A study suggests that some patients with chronic COVID experience significant nerve damage that may be attributed to infection-induced immune dysfunction, which is potentially therapeutic.
Even after moderate episodes, long COVID symptoms persist at least three months after recovery from COVID. These include difficulty acquiring through normal activities, faintness and rapid heart rate, shortness of breath, cognitive difficulties, chronic pain, sensory abnormalities, and muscle weakness.
The study, led by researchers at the Massachusetts General Hospital and the National Institutes of Health, was published today inNeurology: Neuroimmunology & Neuroinflammation. These patients had 16 with severe cases, which had been tested and treated in 10 states/territories in the United States. The symptoms of neuropathy nerve damage include weakness, sensory changes, and internal fatigue.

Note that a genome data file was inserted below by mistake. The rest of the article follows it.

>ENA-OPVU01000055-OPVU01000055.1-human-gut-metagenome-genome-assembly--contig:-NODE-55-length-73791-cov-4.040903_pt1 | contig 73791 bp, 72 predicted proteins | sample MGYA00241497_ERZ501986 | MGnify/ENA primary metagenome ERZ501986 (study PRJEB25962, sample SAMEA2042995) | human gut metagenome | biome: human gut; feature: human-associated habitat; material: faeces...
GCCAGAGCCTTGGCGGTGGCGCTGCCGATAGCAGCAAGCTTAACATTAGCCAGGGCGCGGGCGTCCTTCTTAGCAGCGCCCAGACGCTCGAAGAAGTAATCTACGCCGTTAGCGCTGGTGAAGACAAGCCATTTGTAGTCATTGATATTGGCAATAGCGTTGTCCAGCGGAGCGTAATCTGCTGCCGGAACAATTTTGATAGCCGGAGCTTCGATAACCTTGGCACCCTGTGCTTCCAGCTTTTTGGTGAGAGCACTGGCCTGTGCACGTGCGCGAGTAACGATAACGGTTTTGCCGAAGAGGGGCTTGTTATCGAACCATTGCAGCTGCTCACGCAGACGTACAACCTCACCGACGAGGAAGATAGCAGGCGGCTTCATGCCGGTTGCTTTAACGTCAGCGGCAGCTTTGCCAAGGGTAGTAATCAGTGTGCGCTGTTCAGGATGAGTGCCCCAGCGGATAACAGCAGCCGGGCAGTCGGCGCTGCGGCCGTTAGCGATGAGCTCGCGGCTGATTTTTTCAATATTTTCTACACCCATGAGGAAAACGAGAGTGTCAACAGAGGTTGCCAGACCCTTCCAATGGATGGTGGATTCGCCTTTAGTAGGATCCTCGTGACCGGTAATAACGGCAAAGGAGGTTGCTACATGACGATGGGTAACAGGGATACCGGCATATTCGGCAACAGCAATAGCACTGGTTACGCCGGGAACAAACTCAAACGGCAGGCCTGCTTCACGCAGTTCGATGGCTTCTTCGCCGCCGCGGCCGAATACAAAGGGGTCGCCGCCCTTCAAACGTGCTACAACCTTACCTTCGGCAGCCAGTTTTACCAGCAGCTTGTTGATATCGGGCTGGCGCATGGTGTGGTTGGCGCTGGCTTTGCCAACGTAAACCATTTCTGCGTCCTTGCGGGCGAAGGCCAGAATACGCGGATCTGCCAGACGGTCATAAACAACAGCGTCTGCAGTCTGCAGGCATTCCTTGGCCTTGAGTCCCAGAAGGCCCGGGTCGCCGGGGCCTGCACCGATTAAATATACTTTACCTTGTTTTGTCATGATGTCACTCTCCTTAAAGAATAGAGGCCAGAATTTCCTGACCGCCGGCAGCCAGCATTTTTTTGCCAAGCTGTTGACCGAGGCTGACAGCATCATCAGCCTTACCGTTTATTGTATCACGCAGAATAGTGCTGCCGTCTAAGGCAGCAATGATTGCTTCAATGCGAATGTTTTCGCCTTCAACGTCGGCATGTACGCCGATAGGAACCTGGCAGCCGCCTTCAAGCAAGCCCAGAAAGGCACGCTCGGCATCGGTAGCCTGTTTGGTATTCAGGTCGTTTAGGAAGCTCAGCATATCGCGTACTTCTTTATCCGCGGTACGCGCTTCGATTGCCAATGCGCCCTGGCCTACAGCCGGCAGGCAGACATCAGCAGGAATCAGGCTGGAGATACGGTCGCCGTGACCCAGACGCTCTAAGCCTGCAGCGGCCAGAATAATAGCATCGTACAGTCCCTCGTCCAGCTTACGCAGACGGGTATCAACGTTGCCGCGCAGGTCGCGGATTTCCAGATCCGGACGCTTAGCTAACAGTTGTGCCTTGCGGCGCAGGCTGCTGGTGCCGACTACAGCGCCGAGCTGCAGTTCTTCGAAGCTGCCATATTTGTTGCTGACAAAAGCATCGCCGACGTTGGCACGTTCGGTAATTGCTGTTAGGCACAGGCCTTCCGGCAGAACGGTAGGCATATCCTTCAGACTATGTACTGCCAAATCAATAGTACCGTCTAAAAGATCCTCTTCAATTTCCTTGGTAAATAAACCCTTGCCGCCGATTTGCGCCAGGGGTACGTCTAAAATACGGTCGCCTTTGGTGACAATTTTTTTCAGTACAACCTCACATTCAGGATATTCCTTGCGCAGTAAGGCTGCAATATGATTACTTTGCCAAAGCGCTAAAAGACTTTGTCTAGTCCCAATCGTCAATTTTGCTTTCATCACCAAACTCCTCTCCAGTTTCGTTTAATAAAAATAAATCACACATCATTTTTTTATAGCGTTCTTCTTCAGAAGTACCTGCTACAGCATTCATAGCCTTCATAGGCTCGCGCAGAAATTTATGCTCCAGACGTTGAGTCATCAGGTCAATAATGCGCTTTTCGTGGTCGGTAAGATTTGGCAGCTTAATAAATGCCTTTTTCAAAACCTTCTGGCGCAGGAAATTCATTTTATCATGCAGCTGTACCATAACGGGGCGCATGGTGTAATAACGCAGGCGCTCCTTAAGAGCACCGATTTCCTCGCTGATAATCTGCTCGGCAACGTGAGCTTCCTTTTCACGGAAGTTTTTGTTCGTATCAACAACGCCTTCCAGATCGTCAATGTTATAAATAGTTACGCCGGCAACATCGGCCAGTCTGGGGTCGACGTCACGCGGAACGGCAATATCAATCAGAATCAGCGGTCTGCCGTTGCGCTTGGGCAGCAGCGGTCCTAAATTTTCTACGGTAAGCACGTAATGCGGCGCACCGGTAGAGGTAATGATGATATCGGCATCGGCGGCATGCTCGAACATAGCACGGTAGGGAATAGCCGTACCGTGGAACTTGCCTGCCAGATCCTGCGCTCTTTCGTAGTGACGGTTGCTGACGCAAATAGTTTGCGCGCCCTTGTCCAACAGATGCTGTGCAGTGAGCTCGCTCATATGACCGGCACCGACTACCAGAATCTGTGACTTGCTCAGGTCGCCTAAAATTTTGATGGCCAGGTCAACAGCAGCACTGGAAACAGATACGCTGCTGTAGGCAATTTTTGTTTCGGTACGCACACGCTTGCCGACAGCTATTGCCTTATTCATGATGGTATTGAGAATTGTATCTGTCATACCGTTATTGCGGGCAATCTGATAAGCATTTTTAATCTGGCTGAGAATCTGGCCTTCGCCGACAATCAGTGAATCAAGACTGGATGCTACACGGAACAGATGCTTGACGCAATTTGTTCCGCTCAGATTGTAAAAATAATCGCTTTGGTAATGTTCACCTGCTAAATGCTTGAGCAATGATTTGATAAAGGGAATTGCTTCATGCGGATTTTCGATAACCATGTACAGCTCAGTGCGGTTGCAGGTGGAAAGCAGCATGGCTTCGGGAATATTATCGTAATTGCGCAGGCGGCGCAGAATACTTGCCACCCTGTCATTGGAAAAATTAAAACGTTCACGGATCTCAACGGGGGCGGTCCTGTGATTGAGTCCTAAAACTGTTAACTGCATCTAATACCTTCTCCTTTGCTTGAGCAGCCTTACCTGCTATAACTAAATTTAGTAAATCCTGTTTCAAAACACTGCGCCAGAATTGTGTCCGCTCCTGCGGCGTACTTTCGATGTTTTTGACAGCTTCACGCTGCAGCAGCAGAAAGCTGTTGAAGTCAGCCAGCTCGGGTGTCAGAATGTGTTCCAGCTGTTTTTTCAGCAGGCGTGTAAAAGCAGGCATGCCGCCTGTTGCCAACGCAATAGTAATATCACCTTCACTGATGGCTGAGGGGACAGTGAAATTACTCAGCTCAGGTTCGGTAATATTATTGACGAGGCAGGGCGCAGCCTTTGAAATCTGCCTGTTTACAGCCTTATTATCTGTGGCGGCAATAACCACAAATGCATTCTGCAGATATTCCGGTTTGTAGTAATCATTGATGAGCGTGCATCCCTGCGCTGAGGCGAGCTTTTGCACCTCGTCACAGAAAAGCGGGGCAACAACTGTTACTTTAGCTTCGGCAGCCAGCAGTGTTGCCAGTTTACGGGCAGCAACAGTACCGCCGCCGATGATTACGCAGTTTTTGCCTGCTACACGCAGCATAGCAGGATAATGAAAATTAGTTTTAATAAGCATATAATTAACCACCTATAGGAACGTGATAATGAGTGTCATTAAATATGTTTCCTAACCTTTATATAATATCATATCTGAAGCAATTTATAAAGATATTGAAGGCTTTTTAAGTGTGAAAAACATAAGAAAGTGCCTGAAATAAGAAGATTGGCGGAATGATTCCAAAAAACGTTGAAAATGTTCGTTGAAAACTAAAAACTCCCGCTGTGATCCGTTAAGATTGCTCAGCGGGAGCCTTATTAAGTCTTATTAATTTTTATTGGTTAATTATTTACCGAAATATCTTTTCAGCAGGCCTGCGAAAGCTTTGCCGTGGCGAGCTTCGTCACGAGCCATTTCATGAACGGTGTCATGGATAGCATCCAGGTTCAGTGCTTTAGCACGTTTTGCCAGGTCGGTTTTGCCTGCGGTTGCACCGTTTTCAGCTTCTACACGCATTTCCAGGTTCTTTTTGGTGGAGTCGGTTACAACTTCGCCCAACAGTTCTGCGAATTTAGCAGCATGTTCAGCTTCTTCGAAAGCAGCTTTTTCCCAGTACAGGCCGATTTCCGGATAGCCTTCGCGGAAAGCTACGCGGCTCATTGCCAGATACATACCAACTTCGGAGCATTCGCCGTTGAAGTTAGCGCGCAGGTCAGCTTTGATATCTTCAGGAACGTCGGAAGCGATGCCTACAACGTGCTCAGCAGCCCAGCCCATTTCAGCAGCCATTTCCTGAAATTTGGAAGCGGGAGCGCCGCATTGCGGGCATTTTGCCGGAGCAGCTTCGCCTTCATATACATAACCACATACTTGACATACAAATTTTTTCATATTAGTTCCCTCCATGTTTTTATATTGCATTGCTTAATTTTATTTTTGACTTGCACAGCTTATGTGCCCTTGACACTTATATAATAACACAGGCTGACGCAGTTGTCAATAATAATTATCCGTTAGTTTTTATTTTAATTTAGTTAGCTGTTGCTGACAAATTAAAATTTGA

This is one of the early studies to investigate the causes of long COVID, which will continue to grow in importance as acute COVID wanes, according to lead author Anne Louise Oaklander, an investigator in the Department of Neurology at MGH. Our findings suggest that some long COVID patients suffered damage to their peripheral nerve fibers, and that damage to the small-fiber type of nerve cell may be evident.
Patients with long-term COVID symptoms that aren''t otherwise explained and aren''t improving may benefit from talking about neuropathy with their doctor, or seeing a neuromuscular specialist, according to Oaklander.
According to Oaklander, research from our team and others is revealing what the different types of post-COVID neuropathy are, and how best to diagnose and treat them. Some patients imply that standard therapy for other immune-related neuropathies has not been given time to investigate. However, she believes that clinical trials haven''t done enough time to rigorously test specific therapies.